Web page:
"Scott Whitehead [KA0QPT] of the Boulder County Sheriff's Office received a Public Service Communication Commendation from the American Radio Relay League in recognition of his meritorious service in providing aid to an injured hiker July 21, 2014. The award was presented today by Jack Ciaccia, PIO for BCARES, the local ARRL organization. Scott heard an incoming dispatch call from a Colorado Springs area Ham operator relaying information on an injured party in a remote location. Scott has been a Ham operator since 1983. He used his knowledge of area radio repeaters to make radio contact with the Ham operator with the injured party, and guided rescue workers to their location. Great job Scott!"

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Letters: ARES Groups and Individuals Should Protect Passwords

The ARRL released a news article recently concerning the hacking of a server in the League's network late last month. That article can be found here. My professional background is in digital forensic investigations and includes teaching in the Digital Forensics and Cyber Security program at Valencia College in Orlando (Florida) so I'd like to make some cyber security suggestions to readers.

If your password on arrl.org hasn't been changed since before early 2010, you need to change it now. If your password is newer than early 2010, I'd recommend that it be changed as a precautionary measure. If you've utilized the same password on arrl.org and other websites, especially if those other websites are banking and finance related, you
need to change the passwords on those sites as well.

Hackers will use passwords from one compromised website to attempt to access the person's accounts on other websites. Ideally each website that you access should have a unique password; likewise, each email account you have should have a unique password.
Passwords should be made up of a combination of upper case letters, lower case letters, numbers, and symbols including: !@#$%^&*()_+=-.?<>,. (note: not all websites will accept all of those symbols in a password). Passwords should not be such easily guessed
things as the names of relatives and pets. The best passwords are random strings rather than names and words and should be 8 characters or longer.

Now the question that this immediately generates is how do I remember dozens or hundreds of random passwords? The answer is that you don't; you only need to memorize one that is a master password used by software that secures all of the information for all of your email/website accounts. There are many such programs available, both paid and free, that can securely protect your passwords on your home computer, your mobile devices such as smartphones and tablets, and on a flash drive so you can have them available wherever you are.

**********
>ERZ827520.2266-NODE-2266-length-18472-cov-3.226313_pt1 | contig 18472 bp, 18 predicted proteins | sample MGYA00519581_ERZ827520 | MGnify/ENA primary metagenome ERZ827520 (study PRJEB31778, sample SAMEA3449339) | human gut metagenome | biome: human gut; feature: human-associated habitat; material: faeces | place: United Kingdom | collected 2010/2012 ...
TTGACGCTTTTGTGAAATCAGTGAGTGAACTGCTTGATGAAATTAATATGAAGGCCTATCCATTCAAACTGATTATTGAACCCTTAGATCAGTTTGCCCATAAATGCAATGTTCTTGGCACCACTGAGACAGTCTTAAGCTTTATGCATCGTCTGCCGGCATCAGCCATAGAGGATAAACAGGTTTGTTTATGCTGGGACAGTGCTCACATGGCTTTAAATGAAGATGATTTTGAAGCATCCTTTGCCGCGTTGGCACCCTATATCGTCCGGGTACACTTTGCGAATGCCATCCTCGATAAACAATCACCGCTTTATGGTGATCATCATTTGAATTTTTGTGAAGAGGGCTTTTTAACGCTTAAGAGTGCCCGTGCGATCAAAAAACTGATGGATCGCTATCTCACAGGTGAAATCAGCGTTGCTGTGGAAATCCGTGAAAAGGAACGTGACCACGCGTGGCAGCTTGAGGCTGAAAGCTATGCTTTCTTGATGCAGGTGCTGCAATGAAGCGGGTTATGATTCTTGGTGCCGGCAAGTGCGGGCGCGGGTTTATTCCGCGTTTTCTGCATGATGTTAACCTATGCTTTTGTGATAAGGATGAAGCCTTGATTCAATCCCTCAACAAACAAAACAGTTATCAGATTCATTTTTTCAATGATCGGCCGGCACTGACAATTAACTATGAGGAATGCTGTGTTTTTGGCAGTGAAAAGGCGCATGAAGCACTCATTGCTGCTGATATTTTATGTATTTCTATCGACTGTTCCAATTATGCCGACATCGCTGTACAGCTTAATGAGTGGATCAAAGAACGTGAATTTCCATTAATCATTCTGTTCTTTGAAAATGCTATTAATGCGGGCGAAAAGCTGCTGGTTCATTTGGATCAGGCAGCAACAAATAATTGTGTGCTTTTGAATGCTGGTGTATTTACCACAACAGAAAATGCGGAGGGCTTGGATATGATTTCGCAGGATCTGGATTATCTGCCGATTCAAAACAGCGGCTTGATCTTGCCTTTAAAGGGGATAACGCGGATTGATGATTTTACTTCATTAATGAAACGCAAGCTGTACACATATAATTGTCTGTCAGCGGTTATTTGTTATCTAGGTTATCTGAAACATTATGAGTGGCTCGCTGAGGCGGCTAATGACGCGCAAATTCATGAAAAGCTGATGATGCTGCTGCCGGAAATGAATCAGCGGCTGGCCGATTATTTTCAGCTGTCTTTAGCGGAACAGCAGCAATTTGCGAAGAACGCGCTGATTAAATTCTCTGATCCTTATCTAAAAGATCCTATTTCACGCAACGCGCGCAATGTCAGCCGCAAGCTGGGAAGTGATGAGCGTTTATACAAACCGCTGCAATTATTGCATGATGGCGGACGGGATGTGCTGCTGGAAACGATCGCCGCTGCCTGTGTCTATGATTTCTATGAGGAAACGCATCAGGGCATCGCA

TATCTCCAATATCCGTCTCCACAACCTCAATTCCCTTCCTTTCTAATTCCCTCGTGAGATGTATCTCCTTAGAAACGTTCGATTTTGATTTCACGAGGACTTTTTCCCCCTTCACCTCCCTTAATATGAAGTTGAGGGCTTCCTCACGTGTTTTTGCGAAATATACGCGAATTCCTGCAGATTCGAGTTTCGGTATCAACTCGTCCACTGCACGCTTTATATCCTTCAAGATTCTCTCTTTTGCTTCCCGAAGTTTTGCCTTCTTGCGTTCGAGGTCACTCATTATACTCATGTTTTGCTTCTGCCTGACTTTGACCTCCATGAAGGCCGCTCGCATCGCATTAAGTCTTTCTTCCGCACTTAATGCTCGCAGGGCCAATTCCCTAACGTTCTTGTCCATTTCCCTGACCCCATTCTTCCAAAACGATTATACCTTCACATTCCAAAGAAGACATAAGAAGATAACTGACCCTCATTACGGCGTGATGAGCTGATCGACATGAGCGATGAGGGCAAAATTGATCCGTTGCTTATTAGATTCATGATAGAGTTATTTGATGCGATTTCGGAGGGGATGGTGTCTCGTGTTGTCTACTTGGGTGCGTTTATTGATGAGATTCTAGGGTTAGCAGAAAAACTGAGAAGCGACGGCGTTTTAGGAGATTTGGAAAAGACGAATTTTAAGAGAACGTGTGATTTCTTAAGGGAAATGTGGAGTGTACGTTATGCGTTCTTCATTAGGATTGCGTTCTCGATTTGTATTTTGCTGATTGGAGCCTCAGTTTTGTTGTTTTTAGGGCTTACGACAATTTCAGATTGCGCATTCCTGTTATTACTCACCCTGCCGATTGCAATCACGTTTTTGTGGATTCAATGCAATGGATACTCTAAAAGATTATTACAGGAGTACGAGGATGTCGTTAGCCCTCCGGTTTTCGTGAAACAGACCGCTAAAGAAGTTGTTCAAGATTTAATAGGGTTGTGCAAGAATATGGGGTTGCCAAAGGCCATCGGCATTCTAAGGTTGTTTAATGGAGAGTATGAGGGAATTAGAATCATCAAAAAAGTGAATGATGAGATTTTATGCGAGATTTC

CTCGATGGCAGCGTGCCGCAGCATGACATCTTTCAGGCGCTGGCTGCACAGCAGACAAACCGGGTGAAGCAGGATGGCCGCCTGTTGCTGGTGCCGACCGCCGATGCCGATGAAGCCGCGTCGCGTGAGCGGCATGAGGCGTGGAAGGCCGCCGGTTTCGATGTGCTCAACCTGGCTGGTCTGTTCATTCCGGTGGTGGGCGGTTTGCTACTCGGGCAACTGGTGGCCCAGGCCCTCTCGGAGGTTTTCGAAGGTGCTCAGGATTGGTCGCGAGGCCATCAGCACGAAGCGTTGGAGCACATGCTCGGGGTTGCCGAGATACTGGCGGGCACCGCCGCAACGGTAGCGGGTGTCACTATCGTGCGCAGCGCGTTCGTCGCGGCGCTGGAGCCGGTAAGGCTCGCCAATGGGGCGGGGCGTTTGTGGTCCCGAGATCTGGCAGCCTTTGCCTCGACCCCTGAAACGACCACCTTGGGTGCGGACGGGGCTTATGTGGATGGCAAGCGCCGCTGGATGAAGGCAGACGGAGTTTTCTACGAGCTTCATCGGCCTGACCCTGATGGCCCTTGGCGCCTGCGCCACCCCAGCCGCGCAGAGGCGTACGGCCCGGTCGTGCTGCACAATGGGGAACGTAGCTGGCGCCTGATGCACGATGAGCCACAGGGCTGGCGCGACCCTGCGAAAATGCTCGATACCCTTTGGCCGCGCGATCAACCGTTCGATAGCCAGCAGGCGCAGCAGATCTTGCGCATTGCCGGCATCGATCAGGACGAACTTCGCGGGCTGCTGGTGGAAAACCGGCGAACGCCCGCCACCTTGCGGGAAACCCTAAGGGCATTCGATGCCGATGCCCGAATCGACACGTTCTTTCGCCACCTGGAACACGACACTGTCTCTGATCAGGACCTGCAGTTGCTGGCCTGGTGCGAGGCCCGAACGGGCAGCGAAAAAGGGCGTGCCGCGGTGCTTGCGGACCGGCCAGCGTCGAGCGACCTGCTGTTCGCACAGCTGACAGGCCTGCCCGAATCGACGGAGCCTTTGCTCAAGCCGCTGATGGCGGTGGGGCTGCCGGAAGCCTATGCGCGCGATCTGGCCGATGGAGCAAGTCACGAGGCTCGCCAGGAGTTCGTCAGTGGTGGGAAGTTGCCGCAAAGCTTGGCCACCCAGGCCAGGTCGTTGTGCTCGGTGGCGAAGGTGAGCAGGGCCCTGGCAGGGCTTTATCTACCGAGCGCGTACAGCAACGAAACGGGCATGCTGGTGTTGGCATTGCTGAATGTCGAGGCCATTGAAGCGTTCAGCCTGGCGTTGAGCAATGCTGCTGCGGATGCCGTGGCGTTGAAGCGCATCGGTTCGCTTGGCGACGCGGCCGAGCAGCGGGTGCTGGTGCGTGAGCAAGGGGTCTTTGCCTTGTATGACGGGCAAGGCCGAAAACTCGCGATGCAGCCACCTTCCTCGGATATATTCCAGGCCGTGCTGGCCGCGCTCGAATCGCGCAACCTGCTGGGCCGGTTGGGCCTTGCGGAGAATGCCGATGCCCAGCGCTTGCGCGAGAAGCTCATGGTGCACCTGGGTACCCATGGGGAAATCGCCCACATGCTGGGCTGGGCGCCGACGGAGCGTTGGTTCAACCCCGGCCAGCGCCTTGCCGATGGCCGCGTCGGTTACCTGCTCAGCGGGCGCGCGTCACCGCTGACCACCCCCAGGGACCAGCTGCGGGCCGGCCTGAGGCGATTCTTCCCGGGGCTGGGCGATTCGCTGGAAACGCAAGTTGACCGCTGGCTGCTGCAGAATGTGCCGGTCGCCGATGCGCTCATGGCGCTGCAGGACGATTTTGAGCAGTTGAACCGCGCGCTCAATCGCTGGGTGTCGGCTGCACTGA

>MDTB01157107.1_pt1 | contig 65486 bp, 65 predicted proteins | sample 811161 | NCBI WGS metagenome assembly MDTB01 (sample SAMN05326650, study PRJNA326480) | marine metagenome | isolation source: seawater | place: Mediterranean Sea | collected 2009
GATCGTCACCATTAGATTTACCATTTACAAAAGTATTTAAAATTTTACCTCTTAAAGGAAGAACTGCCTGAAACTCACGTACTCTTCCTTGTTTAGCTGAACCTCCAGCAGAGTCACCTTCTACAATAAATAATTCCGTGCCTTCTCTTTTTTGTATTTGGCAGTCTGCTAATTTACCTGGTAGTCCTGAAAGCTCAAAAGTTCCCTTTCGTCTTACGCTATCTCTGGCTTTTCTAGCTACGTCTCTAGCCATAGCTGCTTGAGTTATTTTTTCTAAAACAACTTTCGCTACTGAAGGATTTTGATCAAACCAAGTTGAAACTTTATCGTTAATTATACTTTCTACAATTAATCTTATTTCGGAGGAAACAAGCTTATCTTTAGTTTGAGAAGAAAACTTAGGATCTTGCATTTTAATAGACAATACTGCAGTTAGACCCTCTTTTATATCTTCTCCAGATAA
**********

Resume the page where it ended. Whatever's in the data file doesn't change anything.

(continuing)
Because everyone's needs are different, I won't advise using any particular solution. I will, however, give you an example of a free solution for PCs that has also been ported to most other platforms. The software is named "Password Safe" and is available at no cost from: http://passwordsafe.sourceforge.net/ (click on the "Download latest version" found on that page to access the program itself).
http://pwsafe.org/relatedprojects.shtml has information on ports of
Password Safe to other platforms. Again this is not an endorsement of
this program, just an example of what is available.

One of the Motions I prepared for the July 2014 ARRL Board Meeting was for the creation of an IT Strategic Planning Committee. The committee would be tasked with examining the existing Information Technology operations of the League and creating a strategic plan for addressing current and future needs. The committee would be composed of Directors and Vice Directors having a current background in Information Technology. An edited Motion was passed, directing the Administration and Finance Committee of the Board to study establishing the IT Strategic Planning Committee and provide recommendations to the Board at the January 2015 meeting. I'll report back when I know more. -- ARRL Southeastern Division Director Doug Rehman, K4AC, k4ac@arrl.org

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Med Emergency in Washington's High Mountain Forest

On the last Sunday of summer--another beautiful, cloudless day at the site high in the central Cascade Mountains of Washington state--two hams had just fired up their station to prepare for a second day of contest operation in the Washington State QSO Party, better known as the Salmon Run.

About 0845, a motorcyclist rode into the remote camp. He told them that his friend had broken a leg in an accident just a short distance up the unpaved Forest Service road. He asked if the campers would please use their cell phones to call an ambulance. The hams explained that, unfortunately, they'd already checked and had no cellular service available at the site. They told him they did have ham radio communications, and would be able to get help through that service. The biker thanked them and rode back to his injured friend.

The contest team -- Robert Grinnell, KD7WNV and Tim Kane, K7ANE -- are both residents of the Seattle area, and members of the Mike & Key ARC. After three years of contesting together on the western side of the state, this was their first contest "expedition" on the eastern side of the mountains, where they'd situated their station on a score-doubling county line.